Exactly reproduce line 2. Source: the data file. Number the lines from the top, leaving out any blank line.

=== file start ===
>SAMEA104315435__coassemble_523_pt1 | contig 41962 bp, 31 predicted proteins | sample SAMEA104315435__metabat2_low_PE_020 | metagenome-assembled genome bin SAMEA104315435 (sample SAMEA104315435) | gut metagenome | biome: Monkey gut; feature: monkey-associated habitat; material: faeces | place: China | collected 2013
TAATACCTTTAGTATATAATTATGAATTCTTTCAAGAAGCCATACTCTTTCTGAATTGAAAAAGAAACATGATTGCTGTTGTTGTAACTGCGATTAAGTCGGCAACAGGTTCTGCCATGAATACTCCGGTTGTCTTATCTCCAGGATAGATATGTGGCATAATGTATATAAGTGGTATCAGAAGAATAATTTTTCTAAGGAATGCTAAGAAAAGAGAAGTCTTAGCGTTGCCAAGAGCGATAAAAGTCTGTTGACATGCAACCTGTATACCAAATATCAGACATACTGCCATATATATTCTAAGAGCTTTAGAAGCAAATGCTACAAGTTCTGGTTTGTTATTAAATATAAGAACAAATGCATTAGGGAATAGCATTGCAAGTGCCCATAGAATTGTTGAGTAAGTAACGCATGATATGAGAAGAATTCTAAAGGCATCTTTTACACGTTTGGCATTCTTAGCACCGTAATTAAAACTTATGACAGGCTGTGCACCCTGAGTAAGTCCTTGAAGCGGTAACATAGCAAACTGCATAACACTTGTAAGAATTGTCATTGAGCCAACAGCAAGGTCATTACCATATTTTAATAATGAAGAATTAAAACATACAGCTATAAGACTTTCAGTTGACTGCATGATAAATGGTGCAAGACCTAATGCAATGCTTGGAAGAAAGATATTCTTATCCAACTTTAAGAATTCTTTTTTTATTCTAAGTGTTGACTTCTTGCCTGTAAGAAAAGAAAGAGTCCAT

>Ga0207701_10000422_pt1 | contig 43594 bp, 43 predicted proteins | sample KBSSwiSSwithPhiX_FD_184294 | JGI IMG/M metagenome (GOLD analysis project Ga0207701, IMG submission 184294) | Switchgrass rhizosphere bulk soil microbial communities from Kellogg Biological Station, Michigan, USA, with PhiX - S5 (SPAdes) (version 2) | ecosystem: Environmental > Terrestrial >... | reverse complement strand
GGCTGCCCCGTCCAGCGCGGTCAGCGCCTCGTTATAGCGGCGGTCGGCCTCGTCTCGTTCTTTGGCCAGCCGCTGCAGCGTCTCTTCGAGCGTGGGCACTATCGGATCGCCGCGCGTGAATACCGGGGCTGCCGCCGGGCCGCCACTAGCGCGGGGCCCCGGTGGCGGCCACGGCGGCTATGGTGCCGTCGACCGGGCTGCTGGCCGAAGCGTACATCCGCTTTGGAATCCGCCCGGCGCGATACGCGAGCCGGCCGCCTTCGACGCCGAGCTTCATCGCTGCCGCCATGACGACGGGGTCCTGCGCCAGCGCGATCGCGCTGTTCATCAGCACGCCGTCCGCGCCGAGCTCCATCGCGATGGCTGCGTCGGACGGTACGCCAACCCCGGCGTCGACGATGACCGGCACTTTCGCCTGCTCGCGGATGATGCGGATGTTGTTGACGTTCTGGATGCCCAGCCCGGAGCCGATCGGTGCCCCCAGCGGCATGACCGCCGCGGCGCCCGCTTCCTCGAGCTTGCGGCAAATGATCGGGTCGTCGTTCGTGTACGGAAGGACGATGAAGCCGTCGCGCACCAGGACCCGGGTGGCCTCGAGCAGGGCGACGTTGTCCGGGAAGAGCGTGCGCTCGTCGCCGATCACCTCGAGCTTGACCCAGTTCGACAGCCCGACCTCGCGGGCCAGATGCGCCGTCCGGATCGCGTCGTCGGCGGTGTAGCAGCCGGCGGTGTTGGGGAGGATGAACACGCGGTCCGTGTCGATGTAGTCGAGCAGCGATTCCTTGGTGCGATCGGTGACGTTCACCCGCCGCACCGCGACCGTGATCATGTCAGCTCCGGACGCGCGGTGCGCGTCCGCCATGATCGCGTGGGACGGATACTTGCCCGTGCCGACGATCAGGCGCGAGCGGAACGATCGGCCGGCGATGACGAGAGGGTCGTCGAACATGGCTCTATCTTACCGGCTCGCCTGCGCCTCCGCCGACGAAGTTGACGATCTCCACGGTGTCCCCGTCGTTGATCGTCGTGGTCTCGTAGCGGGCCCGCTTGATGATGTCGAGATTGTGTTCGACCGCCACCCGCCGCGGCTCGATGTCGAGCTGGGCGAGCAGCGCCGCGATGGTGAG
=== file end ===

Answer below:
TAATACCTTTAGTATATAATTATGAATTCTTTCAAGAAGCCATACTCTTTCTGAATTGAAAAAGAAACATGATTGCTGTTGTTGTAACTGCGATTAAGTCGGCAACAGGTTCTGCCATGAATACTCCGGTTGTCTTATCTCCAGGATAGATATGTGGCATAATGTATATAAGTGGTATCAGAAGAATAATTTTTCTAAGGAATGCTAAGAAAAGAGAAGTCTTAGCGTTGCCAAGAGCGATAAAAGTCTGTTGACATGCAACCTGTATACCAAATATCAGACATACTGCCATATATATTCTAAGAGCTTTAGAAGCAAATGCTACAAGTTCTGGTTTGTTATTAAATATAAGAACAAATGCATTAGGGAATAGCATTGCAAGTGCCCATAGAATTGTTGAGTAAGTAACGCATGATATGAGAAGAATTCTAAAGGCATCTTTTACACGTTTGGCATTCTTAGCACCGTAATTAAAACTTATGACAGGCTGTGCACCCTGAGTAAGTCCTTGAAGCGGTAACATAGCAAACTGCATAACACTTGTAAGAATTGTCATTGAGCCAACAGCAAGGTCATTACCATATTTTAATAATGAAGAATTAAAACATACAGCTATAAGACTTTCAGTTGACTGCATGATAAATGGTGCAAGACCTAATGCAATGCTTGGAAGAAAGATATTCTTATCCAACTTTAAGAATTCTTTTTTTATTCTAAGTGTTGACTTCTTGCCTGTAAGAAAAGAAAGAGTCCAT